Retro Games Rediscovered: King of Dragons


Do you like Dungeons and Dragons but can neither find a party to join nor want to pay all the money for all those pesky books and supplements?  Then do yourself a favor and try a heaping helping of electronic K-Mart D&D: King of Dragons.  Here’s a longplay video of what you can expect:

Now if you watched all 43 minutes of that video then…great?  You really didn’t need to, and unfortunately I can’t give you that time back.  But what I can give you are some thoughts surrounding the game.  Ready?  Let’s go.

The Game

Published by Capcom in 1991, King of Dragons is a side-scrolling beat ‘em up game that started its life in the arcade.  You know what arcades are, right?  See, arcades were these giant magical rooms filled with super cool video games of all different types.  You converted your hard earned chore money into quarters to feed the machines and play games and…  Sorry, looks like Robert is giving me the high sign that I’m running long.  We’ll table this conversation for later.  The game was later ported to the SNES in 1994 and has been part of numerous Capcom bundles over the years for different game platforms.

The lads are ready for adventure.

The story is as generically fantasy as you can get: the evil red dragon Gildiss has formed an army of monsters to conquer the kingdom of Malus.  It’s then up to you to choose one of five adventurers to defeat Gildiss and restore order to the land.  Players can pick from one of five classes: Fighter, Cleric, Wizard, Dwarf, and Elf.  Now I’m not the smartest guy at times, but I’ve never understood why Dwarf and Elf are classes. I suppose the developers knew something I didn’t.  Each character has different movement speeds, hit point levels, attack strengths, and access to magic.  The Elf has range and is super quick, but can’t take much damage.  Whereas the Cleric is extra beefy and packs a wallop in melee. They are the largest character and are really slow.  I mean like molasses slow. I remember one time playing… sorry there’s Robert again.  Gotta keep things focused.

Experience is gained through killing monsters, gathering loot, and defeating bosses.  Gain enough experience and your character levels up by getting slightly increased stats (which you never see) and additional hit points (which you do see).  At the end of each level is a boss fight where, if defeated, drops a golden chest that gives characters cooler weapons.  The Fighter gets a bigger sword, the Wizard’s magic changes color, that sort of thing.  And speaking of magic, you’ll occasionally encounter floating orbs with a symbol on them.  Break the orb and a spell is unleashed on the monsters: flame spikes shoot from the ground with the fire orb and meteors crash from the sky with the star orb.  You get the idea.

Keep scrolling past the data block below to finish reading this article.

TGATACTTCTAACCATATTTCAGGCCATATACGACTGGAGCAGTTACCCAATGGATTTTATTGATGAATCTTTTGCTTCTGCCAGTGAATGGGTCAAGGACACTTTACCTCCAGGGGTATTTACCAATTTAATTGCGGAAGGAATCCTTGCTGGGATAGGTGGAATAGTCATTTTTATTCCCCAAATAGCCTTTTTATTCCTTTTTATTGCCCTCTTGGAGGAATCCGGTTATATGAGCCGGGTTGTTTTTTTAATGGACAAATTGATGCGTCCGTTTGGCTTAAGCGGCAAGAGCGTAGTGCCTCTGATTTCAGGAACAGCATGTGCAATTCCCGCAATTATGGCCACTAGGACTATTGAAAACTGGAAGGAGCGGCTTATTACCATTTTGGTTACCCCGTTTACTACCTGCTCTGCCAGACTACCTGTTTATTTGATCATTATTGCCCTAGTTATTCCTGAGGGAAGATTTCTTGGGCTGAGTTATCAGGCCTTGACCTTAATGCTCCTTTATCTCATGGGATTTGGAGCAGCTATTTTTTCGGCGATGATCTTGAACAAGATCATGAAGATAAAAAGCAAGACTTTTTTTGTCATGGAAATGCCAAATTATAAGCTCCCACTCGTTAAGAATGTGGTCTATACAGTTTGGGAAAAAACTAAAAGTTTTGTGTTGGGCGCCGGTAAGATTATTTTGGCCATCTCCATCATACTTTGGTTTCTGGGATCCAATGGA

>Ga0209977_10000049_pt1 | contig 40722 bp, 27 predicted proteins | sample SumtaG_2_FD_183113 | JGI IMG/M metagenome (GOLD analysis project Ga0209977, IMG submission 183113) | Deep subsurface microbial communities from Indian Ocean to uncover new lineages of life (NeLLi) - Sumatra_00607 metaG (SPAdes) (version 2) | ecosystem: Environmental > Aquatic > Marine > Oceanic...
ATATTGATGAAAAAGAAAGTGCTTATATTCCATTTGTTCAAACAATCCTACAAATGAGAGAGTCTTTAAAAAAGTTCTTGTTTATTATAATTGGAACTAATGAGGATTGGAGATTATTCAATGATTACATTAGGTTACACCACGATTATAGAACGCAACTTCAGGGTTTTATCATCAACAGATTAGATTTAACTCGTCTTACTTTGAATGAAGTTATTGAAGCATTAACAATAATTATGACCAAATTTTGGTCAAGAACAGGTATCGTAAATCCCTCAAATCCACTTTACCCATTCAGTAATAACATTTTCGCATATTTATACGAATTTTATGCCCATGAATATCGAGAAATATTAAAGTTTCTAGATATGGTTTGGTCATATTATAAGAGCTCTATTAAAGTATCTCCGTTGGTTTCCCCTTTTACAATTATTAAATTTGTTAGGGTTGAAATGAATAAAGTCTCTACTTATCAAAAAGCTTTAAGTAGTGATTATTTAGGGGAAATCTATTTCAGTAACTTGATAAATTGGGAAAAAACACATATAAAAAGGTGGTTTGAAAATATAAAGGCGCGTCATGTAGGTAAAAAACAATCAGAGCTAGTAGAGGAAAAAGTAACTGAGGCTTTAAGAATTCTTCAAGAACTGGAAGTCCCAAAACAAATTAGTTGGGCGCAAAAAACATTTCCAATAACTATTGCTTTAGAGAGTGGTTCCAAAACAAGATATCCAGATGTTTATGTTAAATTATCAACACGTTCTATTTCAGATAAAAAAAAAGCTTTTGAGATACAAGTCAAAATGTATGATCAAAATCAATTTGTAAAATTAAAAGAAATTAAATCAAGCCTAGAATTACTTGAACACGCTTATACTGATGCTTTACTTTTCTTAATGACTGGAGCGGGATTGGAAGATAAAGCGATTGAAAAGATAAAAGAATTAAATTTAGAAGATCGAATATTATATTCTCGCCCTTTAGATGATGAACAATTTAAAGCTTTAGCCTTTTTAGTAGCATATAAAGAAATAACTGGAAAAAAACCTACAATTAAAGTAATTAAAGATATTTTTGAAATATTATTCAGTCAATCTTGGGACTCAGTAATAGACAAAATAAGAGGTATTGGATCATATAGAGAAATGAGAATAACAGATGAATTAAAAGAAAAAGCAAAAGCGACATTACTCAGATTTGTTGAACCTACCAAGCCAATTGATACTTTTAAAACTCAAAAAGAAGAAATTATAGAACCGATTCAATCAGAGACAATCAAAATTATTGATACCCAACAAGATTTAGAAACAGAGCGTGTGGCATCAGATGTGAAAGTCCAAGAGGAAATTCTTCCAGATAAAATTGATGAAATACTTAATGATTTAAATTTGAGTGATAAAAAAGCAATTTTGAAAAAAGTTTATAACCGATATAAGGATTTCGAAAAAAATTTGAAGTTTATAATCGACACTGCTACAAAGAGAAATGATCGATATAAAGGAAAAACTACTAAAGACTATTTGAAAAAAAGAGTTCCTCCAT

The Fighter in action against the evil Hydra boss.

Enemies change and increase in difficulty as the game progresses, but the only way to tell are color changes.  Red orks are stronger than green orks, skeletons with red sword scabbards are harder than their brown scabbard counterparts, you know the drill.  Bosses are all pretty unique, although you’ll encounter several repeats through the game, such as the Wyvern and Minotaur, but each is a different color so it makes them unique, right?  Right.  And if you’re a hearty enough adventurer you’ll eventually make it to Gildiss, defeat the dragon, and save the kingdom.

The lads wrecking Gildiss.  He doesn’t stand a chance.

As far as length is concerned there are around 16 levels, which may seem like a lot but some of them are super short.  The graphics are pretty good, in my opinion, although I’ve always been partial to 16-bit.  Plus the music is pretty good as well.  Where the game lags is the lack of enemy variety, level pacing, and its repetitiveness.  You can only fight the same dudes so many times before it just gets old.  Fortunately when the game starts hitting that point, it brings in something slightly new to try and change it up.  Overall the game is fun and still holds up pretty well.  If you’re looking to do a little couch co-op with friends in an old school  fantasy world, give it a try.  Remember that Malus is counting on you, brave Adventurers, and Gildiss suffers no fools.

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A New England transplant that originated from parts westward, Ryan is a bit of a nerd that knows a little bit about a lot of things, all while claiming to know nothing about anything.  Seemingly part Khajit a logistician by trade, he’s the kind of guy that can get you virtually anything if there’s coin to be had a problem to solve.  Ryan began to learn the scrounging arts while serving time in parts east as a Loggie and has been perfecting them steadily over several decades.  He has a problem with continually purchasing models, paints, and terrain that he doesn’t really need but his wife doesn’t seem to mind.

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